Cow banks: a long-term solution

Blogs article written on the 19 Jul 2010

I just got back from having a chat with some families in Takeo about some very productive cow banks that Oxfam helped set up.

Cow banks are like “store” of cows people can borrow to help them work their fields or use for breeding. The (simplified) steps for creating a cow bank are:

  1. A rural community sets up a cow bank committee and selects families that most need a cow. Oxfam facilitates the process.
  2. Oxfam buys a bunch of cows, which are given to the cow bank.
  3. The cows are lent out to families for work or breeding until the female cows have offspring. Once calves are old enough to reproduce, the original cow is passed onto another family in need.

The trip was partly a follow-up to story-gathering training we’ve been doing, with my workmate Kung taking some amazing photos and doing excellent interviews. I was stoked that my slowly improving Khmer meant I could follow a decent chunk of the interview without translation.

Multi-purpose cows

The men and women we interviewed talked a lot about manure (yes, we talked a lot of s….). In Takeo, female cows aren’t used for plowing, but their manure is sold as A-grade fertiliser and used on home-grown vegies. The cows are regular, so the income is too. Aside from manure, the cows are a valuable asset for rural families, as Long Sokha explains:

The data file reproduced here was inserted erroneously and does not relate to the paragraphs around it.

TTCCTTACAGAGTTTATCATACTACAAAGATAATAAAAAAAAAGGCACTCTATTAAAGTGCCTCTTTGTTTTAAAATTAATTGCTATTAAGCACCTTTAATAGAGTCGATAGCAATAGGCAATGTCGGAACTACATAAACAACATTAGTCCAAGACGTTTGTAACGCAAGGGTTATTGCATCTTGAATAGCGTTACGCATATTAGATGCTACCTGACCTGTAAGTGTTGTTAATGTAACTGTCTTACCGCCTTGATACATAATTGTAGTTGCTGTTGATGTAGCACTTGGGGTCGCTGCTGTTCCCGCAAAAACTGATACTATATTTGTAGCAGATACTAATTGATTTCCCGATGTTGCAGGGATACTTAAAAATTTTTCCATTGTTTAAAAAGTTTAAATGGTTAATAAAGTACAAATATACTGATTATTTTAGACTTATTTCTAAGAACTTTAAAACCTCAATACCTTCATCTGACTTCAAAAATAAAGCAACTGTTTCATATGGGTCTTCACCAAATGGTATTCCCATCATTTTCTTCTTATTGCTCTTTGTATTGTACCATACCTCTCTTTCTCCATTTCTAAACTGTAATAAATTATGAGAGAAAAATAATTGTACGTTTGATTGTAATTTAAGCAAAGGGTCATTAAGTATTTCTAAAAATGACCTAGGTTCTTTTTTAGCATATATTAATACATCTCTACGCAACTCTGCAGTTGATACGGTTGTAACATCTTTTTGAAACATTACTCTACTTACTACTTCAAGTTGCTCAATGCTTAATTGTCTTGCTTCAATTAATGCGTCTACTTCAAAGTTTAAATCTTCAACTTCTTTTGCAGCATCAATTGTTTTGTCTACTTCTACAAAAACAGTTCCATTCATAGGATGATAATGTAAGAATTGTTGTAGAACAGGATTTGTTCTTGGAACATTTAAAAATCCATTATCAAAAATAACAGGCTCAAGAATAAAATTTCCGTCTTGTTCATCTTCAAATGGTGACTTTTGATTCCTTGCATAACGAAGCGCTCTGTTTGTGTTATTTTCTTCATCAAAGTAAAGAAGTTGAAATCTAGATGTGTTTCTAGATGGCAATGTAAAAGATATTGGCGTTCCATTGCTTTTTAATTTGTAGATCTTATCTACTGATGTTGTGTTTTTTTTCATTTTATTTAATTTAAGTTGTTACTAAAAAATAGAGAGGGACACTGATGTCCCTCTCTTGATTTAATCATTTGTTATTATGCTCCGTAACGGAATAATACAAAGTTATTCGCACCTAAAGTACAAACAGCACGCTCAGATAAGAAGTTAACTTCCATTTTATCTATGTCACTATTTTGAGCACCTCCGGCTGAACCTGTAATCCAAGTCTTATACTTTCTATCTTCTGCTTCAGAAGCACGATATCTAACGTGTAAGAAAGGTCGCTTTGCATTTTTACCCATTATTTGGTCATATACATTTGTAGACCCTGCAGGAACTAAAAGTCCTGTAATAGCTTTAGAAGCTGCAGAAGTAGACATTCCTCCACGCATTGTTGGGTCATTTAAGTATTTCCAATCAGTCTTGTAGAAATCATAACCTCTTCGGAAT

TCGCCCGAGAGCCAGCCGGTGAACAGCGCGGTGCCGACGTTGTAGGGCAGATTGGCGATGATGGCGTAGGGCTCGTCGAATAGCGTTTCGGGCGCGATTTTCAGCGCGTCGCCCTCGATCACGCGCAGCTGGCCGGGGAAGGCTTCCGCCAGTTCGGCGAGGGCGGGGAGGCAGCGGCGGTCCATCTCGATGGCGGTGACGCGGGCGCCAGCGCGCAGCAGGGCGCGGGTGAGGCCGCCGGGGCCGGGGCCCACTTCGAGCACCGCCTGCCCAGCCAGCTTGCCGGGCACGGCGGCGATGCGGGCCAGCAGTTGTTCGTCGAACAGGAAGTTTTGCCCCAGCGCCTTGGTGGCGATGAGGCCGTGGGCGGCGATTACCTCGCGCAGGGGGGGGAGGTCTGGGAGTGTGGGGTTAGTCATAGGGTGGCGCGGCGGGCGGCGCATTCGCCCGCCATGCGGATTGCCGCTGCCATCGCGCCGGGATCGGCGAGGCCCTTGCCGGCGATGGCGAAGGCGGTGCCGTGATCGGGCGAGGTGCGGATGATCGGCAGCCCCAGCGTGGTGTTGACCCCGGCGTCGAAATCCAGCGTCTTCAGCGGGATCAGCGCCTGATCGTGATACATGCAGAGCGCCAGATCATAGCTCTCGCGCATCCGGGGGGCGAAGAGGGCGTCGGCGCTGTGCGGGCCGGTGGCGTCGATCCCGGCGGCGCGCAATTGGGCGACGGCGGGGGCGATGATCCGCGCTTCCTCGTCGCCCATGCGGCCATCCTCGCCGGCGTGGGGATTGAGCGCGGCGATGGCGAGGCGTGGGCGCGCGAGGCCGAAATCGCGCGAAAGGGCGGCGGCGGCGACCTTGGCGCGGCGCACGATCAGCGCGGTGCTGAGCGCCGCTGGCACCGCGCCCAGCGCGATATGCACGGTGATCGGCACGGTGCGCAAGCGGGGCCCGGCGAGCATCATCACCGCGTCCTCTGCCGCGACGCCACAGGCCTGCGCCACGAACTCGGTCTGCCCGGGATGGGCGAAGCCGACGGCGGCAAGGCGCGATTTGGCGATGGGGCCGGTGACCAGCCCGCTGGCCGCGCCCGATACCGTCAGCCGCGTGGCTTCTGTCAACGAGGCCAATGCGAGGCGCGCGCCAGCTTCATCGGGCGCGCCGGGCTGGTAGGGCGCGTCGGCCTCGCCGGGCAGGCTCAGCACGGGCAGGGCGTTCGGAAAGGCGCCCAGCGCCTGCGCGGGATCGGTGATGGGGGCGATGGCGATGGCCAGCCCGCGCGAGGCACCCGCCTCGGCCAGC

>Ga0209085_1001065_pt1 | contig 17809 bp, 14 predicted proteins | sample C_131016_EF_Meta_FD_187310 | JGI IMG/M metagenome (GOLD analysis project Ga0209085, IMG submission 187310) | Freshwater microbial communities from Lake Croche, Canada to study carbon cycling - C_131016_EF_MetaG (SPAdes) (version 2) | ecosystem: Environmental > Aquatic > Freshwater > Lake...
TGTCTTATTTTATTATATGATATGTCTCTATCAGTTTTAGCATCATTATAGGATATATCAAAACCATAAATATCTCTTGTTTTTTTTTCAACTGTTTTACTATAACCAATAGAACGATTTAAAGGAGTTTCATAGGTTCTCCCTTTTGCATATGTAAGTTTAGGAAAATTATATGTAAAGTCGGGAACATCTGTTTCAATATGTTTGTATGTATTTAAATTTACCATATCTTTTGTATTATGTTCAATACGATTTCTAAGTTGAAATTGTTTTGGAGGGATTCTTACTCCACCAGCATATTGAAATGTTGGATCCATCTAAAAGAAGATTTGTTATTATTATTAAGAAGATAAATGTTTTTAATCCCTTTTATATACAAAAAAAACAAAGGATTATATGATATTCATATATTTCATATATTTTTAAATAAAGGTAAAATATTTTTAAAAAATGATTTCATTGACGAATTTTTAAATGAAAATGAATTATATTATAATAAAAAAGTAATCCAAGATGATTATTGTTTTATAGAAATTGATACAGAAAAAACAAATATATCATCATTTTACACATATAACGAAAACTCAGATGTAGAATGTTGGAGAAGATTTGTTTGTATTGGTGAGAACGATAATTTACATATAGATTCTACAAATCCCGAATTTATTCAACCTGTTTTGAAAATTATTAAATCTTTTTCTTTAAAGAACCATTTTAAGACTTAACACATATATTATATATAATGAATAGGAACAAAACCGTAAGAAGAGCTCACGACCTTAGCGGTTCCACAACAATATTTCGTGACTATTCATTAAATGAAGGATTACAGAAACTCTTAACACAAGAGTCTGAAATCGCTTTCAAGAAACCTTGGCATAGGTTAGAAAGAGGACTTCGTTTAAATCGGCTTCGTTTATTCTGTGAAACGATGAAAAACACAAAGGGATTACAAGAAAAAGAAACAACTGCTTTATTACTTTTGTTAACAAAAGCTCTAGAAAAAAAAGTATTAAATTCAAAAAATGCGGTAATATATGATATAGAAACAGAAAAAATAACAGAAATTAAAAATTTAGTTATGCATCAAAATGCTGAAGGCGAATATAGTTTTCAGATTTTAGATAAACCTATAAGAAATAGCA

“Before the cow I could not get a loan. After I got the cow I used it as collateral and I got a loan. With the loan I bought a sewing machine (non-electric) and now make clothes to sell.”

With her increasing income Sokha is now able to send two of her six children to school.

 

Cows, chickens or pigs?

Aside from collateral, manure isn’t the highest-value product around, so I had to ask Kung about why we provide cows? Chickens or pigs seem to generate income a lot quicker.

“Chickens and pigs produce income quicker, but many families we work with face long food shortages,” says Kung.

“If we provide pigs or chickens, they are often eaten during a food shortage which means no long-term benefit. Cows won’t be eaten because they are more valuable and durable, while cow bank members can easily check up on the cows. As the cows reproduce, families have an exponentially growing income.”

Equipped with a cow, Sokha’s family are paving their own way towards a better future, while I now understand another effective adaptation of “teaching a person to fish…”